So that a high-level party which could usually handle 60 goblins in a stand-up fight finds themselves wittled down bit by bit, getting more and more freaked out as the damn, bloody goblins won't ... leave ... them ... alone!

Their only hope is to find a defendable place, hopefully with a source of water - or even better, the sight of civilization, before it's too late!


Anonymous said...

Excellent post and right up the alley of something I've lately been pondering myself.

I began awarding combat XP some time ago the same way you do, Alexis. 10 points for each hit point of damage delivered/ taken and peeling off a bonus for the most hurt and most effective character during combat.

The result has been somewhat more XP awarded for weaker monsters and somewhat less for more powerful. I don't use your mass/ hit points system, so that is part of the mismatch.

What has happened over time is that the party simply looks for opportunities to take on large groups of relatively weak humanoids rather than risk more for a bigger baddie. My response has been to use these groups, when found, more effectively in terms of terrain advantages and tactics... but all but a few melees still result in them eventually getting wiped out. Spreading things out over a day never occurred to me.

Alexis said...

Great response, James. Thank you.

While large groups of relatively weak humanoids seems like an X.P. opportunity (60 goblins x 4hp = 2400 x.p.), it must be remember that those experience come with a much higher #Attacks/hp ratio (60 attacks over 10 turns = 1 attack per 4 x.p.).

Consider a big monster like a treant (12 HD x 4.5hp = 540 x.p.), which offers much less ... but it also only gets 20 attacks in 10 rounds, or 1 attack per 27 x.p.

The goblin will hit less frequently than the treant, and the treant will do more damage on the hit ... but treants don't use grenade missiles like burning flasks of oil, they can't use crossbows and bows from a distance of 80 yards or greater, and as you say, a treant hasn't the advantage of unit tactics.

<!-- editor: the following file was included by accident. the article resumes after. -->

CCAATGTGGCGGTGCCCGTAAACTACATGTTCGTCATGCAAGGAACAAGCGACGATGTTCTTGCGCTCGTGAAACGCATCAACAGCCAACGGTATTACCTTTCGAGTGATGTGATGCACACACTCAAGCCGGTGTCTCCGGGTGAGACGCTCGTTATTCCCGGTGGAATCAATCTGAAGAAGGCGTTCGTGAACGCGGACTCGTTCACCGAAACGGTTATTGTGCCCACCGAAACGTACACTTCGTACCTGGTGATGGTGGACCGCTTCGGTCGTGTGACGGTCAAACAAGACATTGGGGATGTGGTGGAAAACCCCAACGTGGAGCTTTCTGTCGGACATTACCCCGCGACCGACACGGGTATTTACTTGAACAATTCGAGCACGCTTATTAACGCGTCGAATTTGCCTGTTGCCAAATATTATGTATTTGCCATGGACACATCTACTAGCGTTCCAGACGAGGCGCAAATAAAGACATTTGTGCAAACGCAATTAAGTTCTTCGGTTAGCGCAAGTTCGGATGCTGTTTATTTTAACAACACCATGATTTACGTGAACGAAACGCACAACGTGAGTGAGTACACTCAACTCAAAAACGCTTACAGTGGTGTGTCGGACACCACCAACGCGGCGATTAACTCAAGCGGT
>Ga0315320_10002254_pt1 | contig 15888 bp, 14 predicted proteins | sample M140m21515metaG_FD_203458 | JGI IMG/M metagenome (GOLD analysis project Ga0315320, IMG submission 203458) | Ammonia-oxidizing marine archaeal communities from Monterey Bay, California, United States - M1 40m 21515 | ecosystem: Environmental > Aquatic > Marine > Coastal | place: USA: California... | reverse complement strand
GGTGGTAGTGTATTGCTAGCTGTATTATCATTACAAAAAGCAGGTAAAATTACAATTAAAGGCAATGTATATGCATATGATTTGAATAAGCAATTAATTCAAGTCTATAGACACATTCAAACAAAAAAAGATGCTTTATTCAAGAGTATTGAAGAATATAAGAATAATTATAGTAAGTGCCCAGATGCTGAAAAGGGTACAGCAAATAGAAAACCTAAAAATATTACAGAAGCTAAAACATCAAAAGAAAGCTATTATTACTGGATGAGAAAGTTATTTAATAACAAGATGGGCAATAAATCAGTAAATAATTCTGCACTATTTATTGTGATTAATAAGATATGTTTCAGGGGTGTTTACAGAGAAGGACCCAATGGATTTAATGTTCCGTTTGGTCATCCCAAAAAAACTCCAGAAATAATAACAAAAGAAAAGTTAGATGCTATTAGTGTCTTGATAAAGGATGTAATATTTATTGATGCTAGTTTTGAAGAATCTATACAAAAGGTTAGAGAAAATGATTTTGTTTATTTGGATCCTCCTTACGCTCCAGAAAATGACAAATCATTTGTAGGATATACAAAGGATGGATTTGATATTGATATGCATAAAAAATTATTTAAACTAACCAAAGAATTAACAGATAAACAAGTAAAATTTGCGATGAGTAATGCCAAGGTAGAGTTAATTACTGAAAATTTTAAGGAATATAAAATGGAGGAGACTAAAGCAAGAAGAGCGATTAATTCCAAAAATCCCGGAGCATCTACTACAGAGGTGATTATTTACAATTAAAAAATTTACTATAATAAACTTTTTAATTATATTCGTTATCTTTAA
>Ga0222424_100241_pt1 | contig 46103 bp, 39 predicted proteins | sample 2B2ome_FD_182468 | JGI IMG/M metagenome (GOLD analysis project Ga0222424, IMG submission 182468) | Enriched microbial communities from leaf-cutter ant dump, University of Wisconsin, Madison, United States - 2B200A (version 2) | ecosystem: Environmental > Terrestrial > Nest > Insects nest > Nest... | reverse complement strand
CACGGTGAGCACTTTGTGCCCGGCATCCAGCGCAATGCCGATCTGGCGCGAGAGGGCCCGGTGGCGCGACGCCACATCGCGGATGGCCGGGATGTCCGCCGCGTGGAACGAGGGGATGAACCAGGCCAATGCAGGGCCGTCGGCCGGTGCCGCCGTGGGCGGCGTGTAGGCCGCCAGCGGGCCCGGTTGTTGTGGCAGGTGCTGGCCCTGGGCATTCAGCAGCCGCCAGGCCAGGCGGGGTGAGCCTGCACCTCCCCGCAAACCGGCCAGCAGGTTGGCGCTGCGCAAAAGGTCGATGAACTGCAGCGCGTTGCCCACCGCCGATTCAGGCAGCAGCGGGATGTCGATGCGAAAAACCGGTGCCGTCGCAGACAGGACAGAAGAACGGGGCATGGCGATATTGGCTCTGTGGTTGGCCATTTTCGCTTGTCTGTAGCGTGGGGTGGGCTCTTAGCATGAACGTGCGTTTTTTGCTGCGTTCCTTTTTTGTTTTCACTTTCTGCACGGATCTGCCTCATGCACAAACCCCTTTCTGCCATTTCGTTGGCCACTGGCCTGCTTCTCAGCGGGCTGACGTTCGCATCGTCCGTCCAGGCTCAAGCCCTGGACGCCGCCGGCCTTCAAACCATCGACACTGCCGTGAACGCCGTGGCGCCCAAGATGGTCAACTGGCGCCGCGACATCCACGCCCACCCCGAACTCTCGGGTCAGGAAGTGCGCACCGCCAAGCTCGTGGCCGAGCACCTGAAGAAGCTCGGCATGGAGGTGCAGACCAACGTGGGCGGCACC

The fault is not in your party seeking to attack 'weaker' creatures ... that's laudable, actually. But you can make it worse for them if you give your goblins, orcs and gnolls a good store of oil - or even pestilence-infested feces, thrown at the party with sling bags.

No one ever thinks to use rot grub as missile weapons!

drnuncheon said...

The "free hit" has always been (as far as I know) for when the opponent has been routed - i.e. he turns his back and flees. (In the Inigo/Rugen example, they're not actually in melee when Rugen turns & runs - Inigo finishes off the soldiers but never gets to engage Rugen.)

Retreating in good order is handled in B/X by the "fighting withdrawal", which reverses the situation and gives the retreating force a free attack if pursued. AD&D has a similar rule (only referenced in the PHB as far as I can tell, page 104) which differentiates between "falling back" and "fleeing". (It also adds a parry mechanic that I had never noticed before!)

Alexis said...

I feel there is a strong difference between the fighting withdrawal (slowly stepping back, facing the enemy) and running. And it is precisely that rule that I think distorts the combat.

I just plain find it odd that you feel I need to be educated on the rule, when clearly I knew what the rule was when I referred to it in the post. We all know the rule. We all read the books. What point do you make proponderantly restating it?

"I hear you when you argue that euthanasia should be legalized, but I feel you should know that it is illegal."

Greg Christopher said...